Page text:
W3C home > Mailing lists > Public > w3c-dist-auth@w3.org > October to December 1998

Re: Update to draft-ietf-webdav-dublin-core

From: Jim Davis <jdavis@parc.xerox.com>
Date: Mon, 12 Oct 1998 09:27:16 PDT
Message-Id: <>
To: WebDAV WG <w3c-dist-auth@w3.org>
At 08:38 PM 10/9/98 PDT, David G. Durand wrote:
>Exactly. If there's a general searching mechanism that can solve this, it
>could search a monolithic property as easily as a multiple-valued property.

True, search is no harder, but updates are far worse:
 1. The client has to send the entire property just to change one piece of
a field.  This is a nuisance.
 2. It is impossible to enforce selective access to fields.  This is terrible.

As I see it, there are three proposals:
 1. monolithic.
 2. structured properties (e.g. list values)
 3. flattened.

Monolithic is bad for the reasons I just explained.  "flattened" was
proposed (I suppose) in case DASL did not have structured query, but it
will, so there's no need for it (and besides, as David points out, it's a
nuisance to manage.)

Proposal 2 is convenient, natural, and has no disadvantages.  

Other than the choice of names for the separator tags (you don't like
re-using li), what's the problem with, e.g.

 <li><person>Kenneth Starr</person></li>
 <li><person>Ringo Starr</person></li>
 <li><person>Brenda Starr</person></li>

This approach allows one to distinguish corporate authors from human beings
by using <person> vs. <corporation>

It allows one to express sub-structure of the person name, if known


It allows one to add new tags in the future, if need be:

 <li><person>Doug Lenat</person></li>

Note that I'm treating creator as implicitly a list holder, so no <ol> is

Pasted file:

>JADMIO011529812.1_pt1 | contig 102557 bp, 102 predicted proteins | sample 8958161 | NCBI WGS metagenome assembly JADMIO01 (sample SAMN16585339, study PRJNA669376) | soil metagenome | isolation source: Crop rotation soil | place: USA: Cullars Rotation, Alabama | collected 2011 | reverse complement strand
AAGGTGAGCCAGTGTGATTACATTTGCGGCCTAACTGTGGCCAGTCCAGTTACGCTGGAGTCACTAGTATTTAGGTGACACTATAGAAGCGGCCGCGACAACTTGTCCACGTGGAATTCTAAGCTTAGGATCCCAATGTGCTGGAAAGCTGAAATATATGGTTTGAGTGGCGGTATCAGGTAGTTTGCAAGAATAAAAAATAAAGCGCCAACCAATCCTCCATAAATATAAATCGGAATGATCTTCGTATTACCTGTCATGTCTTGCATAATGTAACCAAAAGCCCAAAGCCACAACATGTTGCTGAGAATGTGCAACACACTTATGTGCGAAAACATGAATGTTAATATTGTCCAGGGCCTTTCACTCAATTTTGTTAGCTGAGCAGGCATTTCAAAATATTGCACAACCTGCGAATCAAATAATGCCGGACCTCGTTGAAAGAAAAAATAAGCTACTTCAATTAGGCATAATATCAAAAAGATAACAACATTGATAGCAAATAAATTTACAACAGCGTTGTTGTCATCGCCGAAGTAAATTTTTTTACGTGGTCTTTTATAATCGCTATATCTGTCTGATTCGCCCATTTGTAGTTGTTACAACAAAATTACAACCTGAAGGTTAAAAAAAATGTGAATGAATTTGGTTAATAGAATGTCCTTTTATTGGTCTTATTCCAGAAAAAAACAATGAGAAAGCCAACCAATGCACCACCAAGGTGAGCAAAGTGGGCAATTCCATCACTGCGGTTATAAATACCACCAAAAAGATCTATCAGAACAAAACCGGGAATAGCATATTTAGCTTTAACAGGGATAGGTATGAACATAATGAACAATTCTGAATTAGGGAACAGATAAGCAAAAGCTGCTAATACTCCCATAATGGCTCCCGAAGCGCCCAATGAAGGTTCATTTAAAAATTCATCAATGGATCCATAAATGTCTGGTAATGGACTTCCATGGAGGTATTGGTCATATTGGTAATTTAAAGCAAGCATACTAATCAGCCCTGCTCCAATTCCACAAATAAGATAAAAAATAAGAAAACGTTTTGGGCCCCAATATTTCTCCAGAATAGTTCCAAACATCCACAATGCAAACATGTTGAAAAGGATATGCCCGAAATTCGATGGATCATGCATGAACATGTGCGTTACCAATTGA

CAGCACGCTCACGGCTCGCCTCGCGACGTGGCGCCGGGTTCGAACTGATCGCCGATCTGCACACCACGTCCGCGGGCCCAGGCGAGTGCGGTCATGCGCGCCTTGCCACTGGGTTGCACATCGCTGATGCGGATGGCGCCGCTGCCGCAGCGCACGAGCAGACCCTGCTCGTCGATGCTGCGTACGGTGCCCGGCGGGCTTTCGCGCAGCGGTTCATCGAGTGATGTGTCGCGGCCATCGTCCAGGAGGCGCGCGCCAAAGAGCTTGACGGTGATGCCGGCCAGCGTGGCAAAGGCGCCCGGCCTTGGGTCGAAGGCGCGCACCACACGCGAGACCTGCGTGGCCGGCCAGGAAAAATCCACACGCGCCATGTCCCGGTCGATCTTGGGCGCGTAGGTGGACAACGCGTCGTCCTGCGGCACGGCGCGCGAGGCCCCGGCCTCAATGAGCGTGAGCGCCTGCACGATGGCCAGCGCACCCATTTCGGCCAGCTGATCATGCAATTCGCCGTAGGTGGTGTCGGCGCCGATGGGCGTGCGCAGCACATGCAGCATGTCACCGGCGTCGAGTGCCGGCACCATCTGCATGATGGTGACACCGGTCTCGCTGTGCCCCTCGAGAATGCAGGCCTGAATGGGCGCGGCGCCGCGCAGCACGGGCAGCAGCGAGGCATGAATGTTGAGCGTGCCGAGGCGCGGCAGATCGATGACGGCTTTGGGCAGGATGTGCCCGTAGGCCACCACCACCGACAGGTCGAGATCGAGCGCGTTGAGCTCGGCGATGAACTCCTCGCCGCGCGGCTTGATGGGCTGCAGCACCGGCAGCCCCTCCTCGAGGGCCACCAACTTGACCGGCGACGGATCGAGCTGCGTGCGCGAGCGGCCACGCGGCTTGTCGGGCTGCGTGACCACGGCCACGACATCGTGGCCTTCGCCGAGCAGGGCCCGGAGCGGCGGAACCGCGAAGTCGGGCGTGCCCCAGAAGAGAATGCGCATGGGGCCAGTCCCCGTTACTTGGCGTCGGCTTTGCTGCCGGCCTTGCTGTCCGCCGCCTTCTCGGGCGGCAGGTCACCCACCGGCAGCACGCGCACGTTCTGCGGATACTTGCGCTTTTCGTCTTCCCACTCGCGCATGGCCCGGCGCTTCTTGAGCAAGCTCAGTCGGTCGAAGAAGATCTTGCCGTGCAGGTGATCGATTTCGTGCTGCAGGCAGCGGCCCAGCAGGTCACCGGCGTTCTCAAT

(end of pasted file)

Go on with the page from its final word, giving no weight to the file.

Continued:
needed.  That way I can require that the immediate contents are only <li>,
even for single element lists, thus:




This is because these two are structurally different.  I would only want to
have to support one, and since the explicitly structured one (with the li)
is more general, that's the one to prefer.

Lest there be doubt on the point,
<lname>Starr</lname><fname>Kenneth</fname> is structurally different from
"Kenneth Starr" too, but this reflects a difference  in knowledge.  The
former makes a definite assertion about the creator's last name, but the
latter doesn't.  I see plenty of names on the net where I don't know which
is fname and which is lname (e.g. when dealing with non-European names)

Finally, if hierarchically qualified tag names are needed, e.g. to
distinguish a corporate author from a person author, these should be
expressed by nesting, not by compound names, because nested names preserve
the semantic "kind of" relation, but names themselves are opaque.  That is,
a nested tag like
 <person><pseudonym>Mark Twain</pseudonym></person>
can be used by a program that does not know about the distinction between a
pseudonym and any other name a person might have, but a tag like
 <person.pseudonym>Mark Twain</person.pseudonym>
conveys no such information.
Received on Monday, 12 October 1998 12:38:09 UTC

This archive was generated by hypermail 2.3.1 : Wednesday, 7 January 2015 15:01:18 UTC